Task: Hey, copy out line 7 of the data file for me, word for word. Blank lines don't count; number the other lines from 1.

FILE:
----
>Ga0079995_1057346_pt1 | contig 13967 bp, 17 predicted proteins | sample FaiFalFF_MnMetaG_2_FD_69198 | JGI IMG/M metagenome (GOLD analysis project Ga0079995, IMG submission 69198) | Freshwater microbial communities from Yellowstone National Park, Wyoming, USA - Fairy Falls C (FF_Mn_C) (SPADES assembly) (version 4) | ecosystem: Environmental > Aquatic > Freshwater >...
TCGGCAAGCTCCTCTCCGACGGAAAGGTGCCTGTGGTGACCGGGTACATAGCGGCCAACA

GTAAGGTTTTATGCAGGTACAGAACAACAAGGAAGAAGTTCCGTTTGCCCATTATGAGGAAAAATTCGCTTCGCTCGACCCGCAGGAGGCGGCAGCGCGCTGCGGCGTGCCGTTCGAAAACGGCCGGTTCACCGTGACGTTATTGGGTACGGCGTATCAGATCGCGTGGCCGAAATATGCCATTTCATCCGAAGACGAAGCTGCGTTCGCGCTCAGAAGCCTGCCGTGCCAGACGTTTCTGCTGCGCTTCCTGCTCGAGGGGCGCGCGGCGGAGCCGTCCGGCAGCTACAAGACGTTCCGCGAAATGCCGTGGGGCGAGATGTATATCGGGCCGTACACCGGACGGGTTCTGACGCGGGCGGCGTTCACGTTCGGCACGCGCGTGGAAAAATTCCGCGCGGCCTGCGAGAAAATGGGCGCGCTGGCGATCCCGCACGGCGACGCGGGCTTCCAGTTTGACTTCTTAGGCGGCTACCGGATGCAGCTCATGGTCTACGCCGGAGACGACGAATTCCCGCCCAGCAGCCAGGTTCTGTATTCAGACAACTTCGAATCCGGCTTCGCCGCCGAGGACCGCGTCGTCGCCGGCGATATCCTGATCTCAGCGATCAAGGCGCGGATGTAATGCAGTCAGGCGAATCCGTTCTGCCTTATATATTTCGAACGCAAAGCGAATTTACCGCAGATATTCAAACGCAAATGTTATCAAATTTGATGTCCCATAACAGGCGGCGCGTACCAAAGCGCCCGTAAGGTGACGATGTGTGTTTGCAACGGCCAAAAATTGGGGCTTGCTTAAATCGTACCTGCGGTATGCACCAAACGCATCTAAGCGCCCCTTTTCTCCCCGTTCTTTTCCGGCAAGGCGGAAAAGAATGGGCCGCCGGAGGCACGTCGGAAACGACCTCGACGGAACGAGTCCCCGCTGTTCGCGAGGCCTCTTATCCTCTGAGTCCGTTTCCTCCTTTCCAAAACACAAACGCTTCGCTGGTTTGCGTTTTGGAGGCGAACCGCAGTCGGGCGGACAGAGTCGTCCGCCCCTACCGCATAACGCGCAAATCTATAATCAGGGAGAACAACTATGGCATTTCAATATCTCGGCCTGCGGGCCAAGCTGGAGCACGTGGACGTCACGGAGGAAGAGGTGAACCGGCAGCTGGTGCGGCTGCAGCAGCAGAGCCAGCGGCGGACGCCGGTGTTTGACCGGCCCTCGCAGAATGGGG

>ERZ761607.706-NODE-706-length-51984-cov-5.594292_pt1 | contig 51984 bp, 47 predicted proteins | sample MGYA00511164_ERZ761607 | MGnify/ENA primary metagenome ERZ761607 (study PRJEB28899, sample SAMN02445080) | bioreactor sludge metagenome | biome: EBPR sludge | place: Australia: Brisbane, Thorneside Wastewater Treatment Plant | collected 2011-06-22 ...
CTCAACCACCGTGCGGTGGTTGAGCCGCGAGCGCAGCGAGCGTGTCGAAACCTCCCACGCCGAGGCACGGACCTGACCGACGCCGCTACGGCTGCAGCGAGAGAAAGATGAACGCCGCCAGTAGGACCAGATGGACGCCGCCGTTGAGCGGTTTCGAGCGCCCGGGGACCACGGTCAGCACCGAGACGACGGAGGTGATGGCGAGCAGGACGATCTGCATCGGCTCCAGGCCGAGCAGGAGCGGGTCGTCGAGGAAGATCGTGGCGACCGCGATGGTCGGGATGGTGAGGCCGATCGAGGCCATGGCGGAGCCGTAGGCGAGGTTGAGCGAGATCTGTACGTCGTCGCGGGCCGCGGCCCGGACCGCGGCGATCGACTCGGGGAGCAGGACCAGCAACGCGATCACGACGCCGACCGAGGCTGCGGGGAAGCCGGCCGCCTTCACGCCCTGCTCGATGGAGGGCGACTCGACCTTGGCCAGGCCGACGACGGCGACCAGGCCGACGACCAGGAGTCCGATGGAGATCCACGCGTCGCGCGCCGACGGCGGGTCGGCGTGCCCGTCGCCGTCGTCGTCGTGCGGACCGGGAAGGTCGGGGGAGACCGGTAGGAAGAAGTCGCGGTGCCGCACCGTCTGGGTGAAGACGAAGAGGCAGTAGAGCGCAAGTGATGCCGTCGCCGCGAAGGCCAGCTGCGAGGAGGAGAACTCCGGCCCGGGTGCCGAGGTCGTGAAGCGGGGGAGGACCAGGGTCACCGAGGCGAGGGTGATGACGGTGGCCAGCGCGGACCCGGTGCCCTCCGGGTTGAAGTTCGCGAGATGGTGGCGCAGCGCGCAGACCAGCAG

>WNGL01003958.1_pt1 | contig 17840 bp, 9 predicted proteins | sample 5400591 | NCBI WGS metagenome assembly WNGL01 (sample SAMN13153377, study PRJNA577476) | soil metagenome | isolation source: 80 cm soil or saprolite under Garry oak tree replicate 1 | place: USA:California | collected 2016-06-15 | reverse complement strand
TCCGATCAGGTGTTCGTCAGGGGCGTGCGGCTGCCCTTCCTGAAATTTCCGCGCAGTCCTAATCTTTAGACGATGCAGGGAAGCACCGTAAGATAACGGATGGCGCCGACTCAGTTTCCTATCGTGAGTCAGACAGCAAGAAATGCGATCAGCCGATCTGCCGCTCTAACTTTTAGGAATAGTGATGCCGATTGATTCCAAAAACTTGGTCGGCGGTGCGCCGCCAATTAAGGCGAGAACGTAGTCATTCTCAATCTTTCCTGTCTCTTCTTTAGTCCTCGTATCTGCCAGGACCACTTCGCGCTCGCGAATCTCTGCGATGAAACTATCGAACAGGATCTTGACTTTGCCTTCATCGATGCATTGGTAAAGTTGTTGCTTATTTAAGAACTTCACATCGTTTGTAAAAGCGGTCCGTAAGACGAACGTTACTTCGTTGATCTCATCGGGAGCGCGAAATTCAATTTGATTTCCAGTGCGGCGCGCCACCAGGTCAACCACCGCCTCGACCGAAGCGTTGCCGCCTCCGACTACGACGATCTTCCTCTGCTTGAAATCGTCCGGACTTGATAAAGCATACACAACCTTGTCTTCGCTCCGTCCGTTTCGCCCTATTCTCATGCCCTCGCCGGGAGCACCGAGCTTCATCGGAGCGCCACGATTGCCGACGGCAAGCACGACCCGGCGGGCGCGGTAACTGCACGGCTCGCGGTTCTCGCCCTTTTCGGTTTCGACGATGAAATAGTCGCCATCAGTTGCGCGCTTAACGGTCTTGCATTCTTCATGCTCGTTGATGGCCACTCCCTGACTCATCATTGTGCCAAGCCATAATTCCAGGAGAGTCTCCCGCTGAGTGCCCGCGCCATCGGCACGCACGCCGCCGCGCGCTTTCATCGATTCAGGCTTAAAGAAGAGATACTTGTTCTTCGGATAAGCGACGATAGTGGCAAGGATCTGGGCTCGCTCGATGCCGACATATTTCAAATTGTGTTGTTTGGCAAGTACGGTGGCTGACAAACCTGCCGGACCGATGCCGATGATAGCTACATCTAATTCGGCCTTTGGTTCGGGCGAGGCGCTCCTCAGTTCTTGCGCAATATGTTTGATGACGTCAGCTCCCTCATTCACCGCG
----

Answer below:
TCCGATCAGGTGTTCGTCAGGGGCGTGCGGCTGCCCTTCCTGAAATTTCCGCGCAGTCCTAATCTTTAGACGATGCAGGGAAGCACCGTAAGATAACGGATGGCGCCGACTCAGTTTCCTATCGTGAGTCAGACAGCAAGAAATGCGATCAGCCGATCTGCCGCTCTAACTTTTAGGAATAGTGATGCCGATTGATTCCAAAAACTTGGTCGGCGGTGCGCCGCCAATTAAGGCGAGAACGTAGTCATTCTCAATCTTTCCTGTCTCTTCTTTAGTCCTCGTATCTGCCAGGACCACTTCGCGCTCGCGAATCTCTGCGATGAAACTATCGAACAGGATCTTGACTTTGCCTTCATCGATGCATTGGTAAAGTTGTTGCTTATTTAAGAACTTCACATCGTTTGTAAAAGCGGTCCGTAAGACGAACGTTACTTCGTTGATCTCATCGGGAGCGCGAAATTCAATTTGATTTCCAGTGCGGCGCGCCACCAGGTCAACCACCGCCTCGACCGAAGCGTTGCCGCCTCCGACTACGACGATCTTCCTCTGCTTGAAATCGTCCGGACTTGATAAAGCATACACAACCTTGTCTTCGCTCCGTCCGTTTCGCCCTATTCTCATGCCCTCGCCGGGAGCACCGAGCTTCATCGGAGCGCCACGATTGCCGACGGCAAGCACGACCCGGCGGGCGCGGTAACTGCACGGCTCGCGGTTCTCGCCCTTTTCGGTTTCGACGATGAAATAGTCGCCATCAGTTGCGCGCTTAACGGTCTTGCATTCTTCATGCTCGTTGATGGCCACTCCCTGACTCATCATTGTGCCAAGCCATAATTCCAGGAGAGTCTCCCGCTGAGTGCCCGCGCCATCGGCACGCACGCCGCCGCGCGCTTTCATCGATTCAGGCTTAAAGAAGAGATACTTGTTCTTCGGATAAGCGACGATAGTGGCAAGGATCTGGGCTCGCTCGATGCCGACATATTTCAAATTGTGTTGTTTGGCAAGTACGGTGGCTGACAAACCTGCCGGACCGATGCCGATGATAGCTACATCTAATTCGGCCTTTGGTTCGGGCGAGGCGCTCCTCAGTTCTTGCGCAATATGTTTGATGACGTCAGCTCCCTCATTCACCGCG